Tuesday’s announcement about Amazon, Berkshire Hathaway and JPMorgan (A/BH/JPM) was short on details. The three mega-firms will form an independent company that develops solutions, first, for their own companies’ health plans and then, almost certainly, for the larger health care marketplace. But the news reverberated throughout the health care industry as thoroughly as any in recent memory.

Health care organizations were shaken. Bloomberg Markets reported that:

Pharmacy-benefit manager Express Scripts Holding Co. fell as much as 11 percent, the most intraday since April, at the open of U.S. trading Tuesday, while rival CVS Health Corp. dropped as much as 6.4 percent. Health insurers also fell, with Anthem Inc. losing as much as 6.5 percent and Aetna, which is being bought by CVS, sliding as much as 4.3 percent.

As expected, these firms’ stock prices rebounded the next day. But you could interpret the drops as reflections of the perceived fragility of health care companies’ dominance, and traders’ confidence in the potential power of Amazon’s newly announced entity. Legacy health care firms, with their well-earned reputations for relentlessly opaque arrangements and egregious pricing, are vulnerable, especially to proven disruptors who believe that taming health care’s excesses is achievable. Meanwhile, many Americans have come to believe in Amazon’s ability to deliver.

Continue reading…

Ambergan = Amazon + Berkshire Hathaway + JPMorgan

Dear primary care doctor, Jeff Bezos is about to devour your lunch.

All of it. And then he’ll eat the table, the plates, the napkins and the utensils too, so you’ll never have lunch ever again. Oh yeah, and they’ll also finally disrupt and fix health care once and for all, because enough is enough already. Mr. Bezos, it seems, got together with two of his innovator buddies, Warren Buffet from Berkshire Hathaway and Jamie Dimon from J.P. Morgan, and they are fixing up to serve us some freshly yummy and healthy concoction.

Let’s call it Ambergan for now.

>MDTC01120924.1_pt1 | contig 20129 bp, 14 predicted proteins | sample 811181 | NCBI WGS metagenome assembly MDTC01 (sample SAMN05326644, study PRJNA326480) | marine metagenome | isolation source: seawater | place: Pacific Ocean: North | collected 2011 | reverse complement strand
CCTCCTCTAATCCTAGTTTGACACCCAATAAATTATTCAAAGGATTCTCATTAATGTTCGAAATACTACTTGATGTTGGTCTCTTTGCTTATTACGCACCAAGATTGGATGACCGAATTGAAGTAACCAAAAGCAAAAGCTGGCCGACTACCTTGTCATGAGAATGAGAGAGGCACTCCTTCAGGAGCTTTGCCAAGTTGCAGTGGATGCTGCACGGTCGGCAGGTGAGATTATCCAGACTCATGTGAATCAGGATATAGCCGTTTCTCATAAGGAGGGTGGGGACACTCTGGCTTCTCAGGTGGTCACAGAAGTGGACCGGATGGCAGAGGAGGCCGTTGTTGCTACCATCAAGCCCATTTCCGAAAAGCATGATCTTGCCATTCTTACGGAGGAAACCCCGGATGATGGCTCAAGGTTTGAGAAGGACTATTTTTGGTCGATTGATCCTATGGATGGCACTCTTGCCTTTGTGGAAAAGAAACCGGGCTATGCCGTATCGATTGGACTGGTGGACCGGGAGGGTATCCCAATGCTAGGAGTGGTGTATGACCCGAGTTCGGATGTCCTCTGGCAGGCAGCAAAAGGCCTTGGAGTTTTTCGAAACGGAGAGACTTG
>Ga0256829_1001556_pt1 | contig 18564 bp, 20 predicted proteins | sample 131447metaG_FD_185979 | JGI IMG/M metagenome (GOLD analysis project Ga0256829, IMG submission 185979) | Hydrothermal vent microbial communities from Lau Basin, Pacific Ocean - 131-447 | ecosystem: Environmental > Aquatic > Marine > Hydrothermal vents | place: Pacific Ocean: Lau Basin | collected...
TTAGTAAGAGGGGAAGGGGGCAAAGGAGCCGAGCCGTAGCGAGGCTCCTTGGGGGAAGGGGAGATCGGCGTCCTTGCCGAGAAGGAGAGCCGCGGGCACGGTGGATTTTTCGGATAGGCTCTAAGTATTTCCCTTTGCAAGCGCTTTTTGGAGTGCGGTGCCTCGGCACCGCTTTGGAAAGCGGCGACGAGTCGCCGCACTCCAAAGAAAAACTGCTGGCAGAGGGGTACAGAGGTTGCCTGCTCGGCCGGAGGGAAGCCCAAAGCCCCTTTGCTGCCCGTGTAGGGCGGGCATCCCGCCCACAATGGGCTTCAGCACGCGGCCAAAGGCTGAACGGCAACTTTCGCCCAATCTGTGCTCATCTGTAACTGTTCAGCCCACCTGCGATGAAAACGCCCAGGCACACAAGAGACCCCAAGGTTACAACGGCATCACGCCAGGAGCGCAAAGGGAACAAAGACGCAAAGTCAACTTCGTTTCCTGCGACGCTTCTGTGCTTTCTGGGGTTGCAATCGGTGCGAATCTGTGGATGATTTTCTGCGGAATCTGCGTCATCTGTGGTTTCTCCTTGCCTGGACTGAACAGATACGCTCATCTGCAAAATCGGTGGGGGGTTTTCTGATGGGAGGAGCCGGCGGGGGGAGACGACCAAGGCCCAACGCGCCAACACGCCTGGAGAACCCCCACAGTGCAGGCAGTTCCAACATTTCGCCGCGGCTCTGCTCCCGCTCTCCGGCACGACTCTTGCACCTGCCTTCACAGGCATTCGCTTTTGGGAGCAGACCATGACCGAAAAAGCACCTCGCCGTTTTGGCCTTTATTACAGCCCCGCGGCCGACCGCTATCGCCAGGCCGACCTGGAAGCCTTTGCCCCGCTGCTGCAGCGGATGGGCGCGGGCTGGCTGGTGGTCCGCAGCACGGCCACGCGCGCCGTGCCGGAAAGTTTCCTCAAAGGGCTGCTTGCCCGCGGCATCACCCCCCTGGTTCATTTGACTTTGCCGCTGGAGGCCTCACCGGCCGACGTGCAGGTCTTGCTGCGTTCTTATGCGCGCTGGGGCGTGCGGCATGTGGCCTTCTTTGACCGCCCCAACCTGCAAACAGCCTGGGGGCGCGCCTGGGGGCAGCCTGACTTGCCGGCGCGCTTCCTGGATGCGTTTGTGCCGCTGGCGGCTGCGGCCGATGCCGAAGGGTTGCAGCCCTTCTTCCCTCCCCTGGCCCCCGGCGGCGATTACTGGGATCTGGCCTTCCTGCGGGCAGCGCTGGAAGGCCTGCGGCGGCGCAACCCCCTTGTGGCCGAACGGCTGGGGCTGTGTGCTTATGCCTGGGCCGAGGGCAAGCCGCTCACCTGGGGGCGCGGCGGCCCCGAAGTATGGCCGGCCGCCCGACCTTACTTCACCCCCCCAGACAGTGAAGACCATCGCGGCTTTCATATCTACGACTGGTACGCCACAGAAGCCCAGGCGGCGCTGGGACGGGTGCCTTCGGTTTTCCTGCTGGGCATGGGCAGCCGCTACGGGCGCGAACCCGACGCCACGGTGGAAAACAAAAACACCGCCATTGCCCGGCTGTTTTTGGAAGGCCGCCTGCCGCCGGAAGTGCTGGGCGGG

This is big. This is huge. It comes from outside the sclerotic “industry”.

And it’s all about technology. The founders are no doubt well versed in the latest disruption theories and Ambergan will be a classic Christensen stealth destroyer of existing markets. When the greatest investor that ever-lived combines forces with the greatest banker in recent memory and the premier markets slayer of all times, who happens to be the richest man on earth, all to bring good things to life (sorry GE), nothing but goodness will certainly ensue.

Continue reading…

Amazon (Probably) Is About to Lose Out

Dear Jeff Bezos:

It looked like a great idea when you started to build a team of healthcare specialists back in the summer. Despite — or perhaps because of — endless attempts to control costs and improve quality, American healthcare remains (in the words of a recent THCB post) “a version of Afghanistan…replete with tribal conflicts, warlords, corruption, a bad communication system, [and] language problems.” Surely, there must be opportunities for Amazon.

Healthcare reporters were quick to pick up on rumors of your company entering the pharmacy business. If Amazon’s purchasing, distribution, delivery and marketing skills could be applied to the Whole Foods grocery business, imagine what might be achieved in the $500 billion pharmacy market. And imagine how this base could be used to transform the entire healthcare industry. No wonder drugstore chains and drug manufacturers saw their stocks swoon as the rumors spread.

Now it seems Amazon may have been aced out.

CVS Health, the largest retail pharmacy chain and a major pharmacy benefits manager, is in talks to buy Aetna, the third largest US health insurer, for more than $66 billion. While some analysts see this as primarily a defensive maneuver to thwart Amazon, it has the potential to dramatically change the healthcare playing field.

In the short run, both CVS and Aetna would be better protected against their current weaknesses. CVS’ PBM business is increasingly vulnerable as major insurers bring drug negotiations in-house, while its retail stores face growing competition from on-line pharmacies and – more recently – from federal approval of Walgreens’ acquisition of Rite-Aid. Aetna has its own weaknesses: it lost money on the Obamacare exchanges, and the continuing move of large groups to ASO contracts means less profitable underwritten business.

Continue reading…

Can Amazon Crack the Rx Code?

Although many participants in the healthcare supply chain like to shroud drug transactions in a cloak of complexity and regulation, drugs are just ‘packaged technology’ and could be transacted much like other technology-based products, albeit regulated ones. As those in the Rx supply chain know, drug transactions have been carefully engineered to be anything but simple.

There is a lot of scuttlebutt about retail powerhouse Amazon bringing its proven brand of simplicity to the drug markets. We at VIVIO Health applaud this effort and hope it becomes successful as the result will be significant progress toward a market-driven industry, a much-needed first for healthcare consumers. Unfortunately, Amazon, even with its storied history of disrupting archaic industries must overcome four key structural roadblocks.